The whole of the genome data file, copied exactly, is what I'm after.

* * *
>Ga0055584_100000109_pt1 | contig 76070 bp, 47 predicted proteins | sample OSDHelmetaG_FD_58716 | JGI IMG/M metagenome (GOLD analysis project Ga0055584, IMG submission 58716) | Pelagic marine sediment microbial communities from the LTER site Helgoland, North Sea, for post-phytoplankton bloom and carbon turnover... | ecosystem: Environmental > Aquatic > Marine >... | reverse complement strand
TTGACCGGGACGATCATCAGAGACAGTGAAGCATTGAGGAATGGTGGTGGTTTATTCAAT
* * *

>Ga0055584_100000109_pt1 | contig 76070 bp, 47 predicted proteins | sample OSDHelmetaG_FD_58716 | JGI IMG/M metagenome (GOLD analysis project Ga0055584, IMG submission 58716) | Pelagic marine sediment microbial communities from the LTER site Helgoland, North Sea, for post-phytoplankton bloom and carbon turnover... | ecosystem: Environmental > Aquatic > Marine >... | reverse complement strand
TTGACCGGGACGATCATCAGAGACAGTGAAGCATTGAGGAATGGTGGTGGTTTATTCAAT